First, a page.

A lot of attention is paid to the proper fastening of all different elements of the mask. The dancer has an assistant with him, who picks up whatever pearls or small fibers which fell off during a performance. This is crucial, as if any of the members of the audience gets hold of these pieces they would be able to create powerful medicine, which could hurt the dancer or the mukanda camp. Smart dancers spit in their masks before they put them on in order to symbolically honour the ancestor which they are about to represent. Dancers also put some white clay called pemba onto the mask’s inside for the same reason.

Some dancers look out through the eyes of the mask while dancing. Others wear the mask on their forehead and look out through the knitted fiber net which makes up the neck of the makishi. Together with the mask, a whole garment is worn, made of knitted or crocheted plant fibres or cotton. A pair of artificial breasts belong to this garment as well. They are made of wood and fastened to the garment. This is necessary because the man wearing the Pwevo and performing the dance does not have any breast. As a skirt he wears long pieces of fabric and on his feet he wears rattles. Big bundles of cloth have been tied to his hips and back with rattling objects inside to emphasise the rhytm of the dance and its movements.

The Pwevo-makishi participate in rituals of passage and political elections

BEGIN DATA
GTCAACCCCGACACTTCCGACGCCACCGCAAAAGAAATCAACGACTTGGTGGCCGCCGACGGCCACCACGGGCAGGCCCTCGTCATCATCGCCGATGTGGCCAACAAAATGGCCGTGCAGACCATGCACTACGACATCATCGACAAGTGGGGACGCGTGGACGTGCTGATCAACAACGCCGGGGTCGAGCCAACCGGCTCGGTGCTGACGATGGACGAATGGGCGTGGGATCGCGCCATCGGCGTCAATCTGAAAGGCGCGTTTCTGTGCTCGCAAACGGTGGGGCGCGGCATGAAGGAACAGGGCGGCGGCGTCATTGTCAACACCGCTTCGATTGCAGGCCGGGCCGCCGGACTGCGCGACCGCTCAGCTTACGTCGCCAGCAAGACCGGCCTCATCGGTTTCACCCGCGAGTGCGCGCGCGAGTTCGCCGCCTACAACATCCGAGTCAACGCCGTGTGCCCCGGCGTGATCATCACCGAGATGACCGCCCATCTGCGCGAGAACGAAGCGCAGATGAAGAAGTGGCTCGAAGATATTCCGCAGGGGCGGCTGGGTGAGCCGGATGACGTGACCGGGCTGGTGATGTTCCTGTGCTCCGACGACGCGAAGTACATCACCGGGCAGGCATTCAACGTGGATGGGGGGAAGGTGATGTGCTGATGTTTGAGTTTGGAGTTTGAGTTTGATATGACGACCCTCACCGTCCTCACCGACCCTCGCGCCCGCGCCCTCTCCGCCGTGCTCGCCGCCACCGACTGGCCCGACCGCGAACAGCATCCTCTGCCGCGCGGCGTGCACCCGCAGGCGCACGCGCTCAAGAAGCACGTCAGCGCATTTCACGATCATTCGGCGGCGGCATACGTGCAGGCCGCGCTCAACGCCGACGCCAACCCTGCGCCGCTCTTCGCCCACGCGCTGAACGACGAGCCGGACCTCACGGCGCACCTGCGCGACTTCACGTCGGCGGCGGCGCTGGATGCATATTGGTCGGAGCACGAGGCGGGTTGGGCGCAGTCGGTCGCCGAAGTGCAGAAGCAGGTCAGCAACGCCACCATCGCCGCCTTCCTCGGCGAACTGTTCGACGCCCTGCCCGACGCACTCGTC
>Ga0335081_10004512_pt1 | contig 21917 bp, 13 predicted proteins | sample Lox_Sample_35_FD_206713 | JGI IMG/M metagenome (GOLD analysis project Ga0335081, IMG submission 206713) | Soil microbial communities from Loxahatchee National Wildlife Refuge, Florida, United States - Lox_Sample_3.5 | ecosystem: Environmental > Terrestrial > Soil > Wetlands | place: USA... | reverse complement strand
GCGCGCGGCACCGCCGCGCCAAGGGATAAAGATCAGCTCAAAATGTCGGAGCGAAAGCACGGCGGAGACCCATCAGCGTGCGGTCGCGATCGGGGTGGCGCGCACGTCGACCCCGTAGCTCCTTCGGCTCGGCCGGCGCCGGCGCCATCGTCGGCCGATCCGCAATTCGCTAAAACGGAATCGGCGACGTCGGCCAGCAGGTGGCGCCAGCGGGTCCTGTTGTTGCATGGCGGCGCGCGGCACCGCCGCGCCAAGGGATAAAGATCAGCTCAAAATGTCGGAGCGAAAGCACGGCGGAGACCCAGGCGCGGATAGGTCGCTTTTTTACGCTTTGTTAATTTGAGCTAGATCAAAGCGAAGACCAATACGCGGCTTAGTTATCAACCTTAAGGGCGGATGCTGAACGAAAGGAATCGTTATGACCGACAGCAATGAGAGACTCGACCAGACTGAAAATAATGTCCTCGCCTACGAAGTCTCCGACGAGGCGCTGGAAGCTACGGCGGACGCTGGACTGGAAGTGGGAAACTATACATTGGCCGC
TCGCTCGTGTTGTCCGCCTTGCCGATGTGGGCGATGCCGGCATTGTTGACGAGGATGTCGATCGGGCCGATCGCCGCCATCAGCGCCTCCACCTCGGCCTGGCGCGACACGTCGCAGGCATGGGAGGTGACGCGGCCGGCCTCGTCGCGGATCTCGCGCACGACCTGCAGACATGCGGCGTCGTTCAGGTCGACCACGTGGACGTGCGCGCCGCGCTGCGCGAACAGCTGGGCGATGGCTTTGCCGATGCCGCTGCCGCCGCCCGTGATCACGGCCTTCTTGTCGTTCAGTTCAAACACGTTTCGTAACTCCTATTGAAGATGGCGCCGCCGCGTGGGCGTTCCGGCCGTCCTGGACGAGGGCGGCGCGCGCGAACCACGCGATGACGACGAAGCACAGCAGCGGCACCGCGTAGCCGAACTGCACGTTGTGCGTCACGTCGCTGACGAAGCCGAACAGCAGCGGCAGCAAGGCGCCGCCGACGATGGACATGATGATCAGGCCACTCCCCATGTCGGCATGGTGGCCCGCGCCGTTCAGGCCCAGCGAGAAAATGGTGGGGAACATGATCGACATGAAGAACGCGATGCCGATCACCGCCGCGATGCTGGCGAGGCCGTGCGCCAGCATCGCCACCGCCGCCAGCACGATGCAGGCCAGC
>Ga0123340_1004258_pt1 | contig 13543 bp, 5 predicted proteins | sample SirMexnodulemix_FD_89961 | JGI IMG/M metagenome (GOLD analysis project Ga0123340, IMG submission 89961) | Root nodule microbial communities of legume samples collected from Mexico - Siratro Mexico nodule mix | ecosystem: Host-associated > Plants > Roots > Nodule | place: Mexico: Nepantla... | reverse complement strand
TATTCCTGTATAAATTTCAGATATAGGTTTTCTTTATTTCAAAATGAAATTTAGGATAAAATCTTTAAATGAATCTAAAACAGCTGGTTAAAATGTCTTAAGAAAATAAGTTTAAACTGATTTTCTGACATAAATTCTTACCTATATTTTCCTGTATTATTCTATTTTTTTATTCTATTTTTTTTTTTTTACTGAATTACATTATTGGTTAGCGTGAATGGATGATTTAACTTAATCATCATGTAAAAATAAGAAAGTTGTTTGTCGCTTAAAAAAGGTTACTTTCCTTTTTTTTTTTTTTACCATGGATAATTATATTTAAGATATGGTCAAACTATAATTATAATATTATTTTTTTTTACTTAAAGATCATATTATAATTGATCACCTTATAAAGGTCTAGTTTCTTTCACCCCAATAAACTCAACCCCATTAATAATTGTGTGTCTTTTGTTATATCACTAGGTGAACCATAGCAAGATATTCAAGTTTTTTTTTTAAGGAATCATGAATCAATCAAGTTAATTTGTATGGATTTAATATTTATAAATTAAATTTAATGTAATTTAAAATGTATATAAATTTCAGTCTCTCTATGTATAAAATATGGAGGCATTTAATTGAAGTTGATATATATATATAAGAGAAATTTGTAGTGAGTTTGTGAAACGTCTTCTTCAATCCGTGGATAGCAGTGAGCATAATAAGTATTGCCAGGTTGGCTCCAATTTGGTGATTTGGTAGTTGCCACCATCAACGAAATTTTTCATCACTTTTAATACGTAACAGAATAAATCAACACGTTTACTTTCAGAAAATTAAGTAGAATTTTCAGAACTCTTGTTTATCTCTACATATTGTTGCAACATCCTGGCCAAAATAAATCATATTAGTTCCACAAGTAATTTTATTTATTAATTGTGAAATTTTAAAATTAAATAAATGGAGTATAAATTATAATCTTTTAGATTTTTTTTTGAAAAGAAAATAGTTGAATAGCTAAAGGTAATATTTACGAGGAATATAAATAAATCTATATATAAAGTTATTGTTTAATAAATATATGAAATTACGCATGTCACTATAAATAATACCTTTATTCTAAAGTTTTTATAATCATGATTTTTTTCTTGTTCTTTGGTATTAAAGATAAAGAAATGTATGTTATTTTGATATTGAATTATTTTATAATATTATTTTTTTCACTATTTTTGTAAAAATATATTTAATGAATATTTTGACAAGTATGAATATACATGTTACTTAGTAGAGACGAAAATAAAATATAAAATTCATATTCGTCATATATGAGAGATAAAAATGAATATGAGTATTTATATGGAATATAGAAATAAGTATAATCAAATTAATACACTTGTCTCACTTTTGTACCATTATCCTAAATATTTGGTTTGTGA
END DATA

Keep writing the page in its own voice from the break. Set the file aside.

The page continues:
The Pwevo dancer makes acrobatic dances, where he hands from poles and walks on stilts to emphasise the supernatural powers of the Pwevo. Mothers, grandmothers and sisters of the young boys, who are being initiated, participate actively in the Pwevo’s performance. They dance with her and celebrate the newly initiated by singing and giving money or alcholic drinks to the dancer. The best female dancers challenge the Pwevo dancer to test if he matches their standards. If not they can conspire to chase him out of the village and then the rest of the men would have to find new and better dancer to represent Pwevo. During the last three days of mukanda, where the newly initiated are reintroduced to society, a procession is made with all the mashiki who have been involved in the mukanda (almost a dozen ancestor spirits!). Here the female relatives of the now men are decorated with body paint and get pearls woven into their hair before dancing together with Pwevo. Pwevo dances here to underline the bond between the mukanda and the women and the transformation which the women go through as they let go of their little boys and get them back as grown men once the mukanda is finished.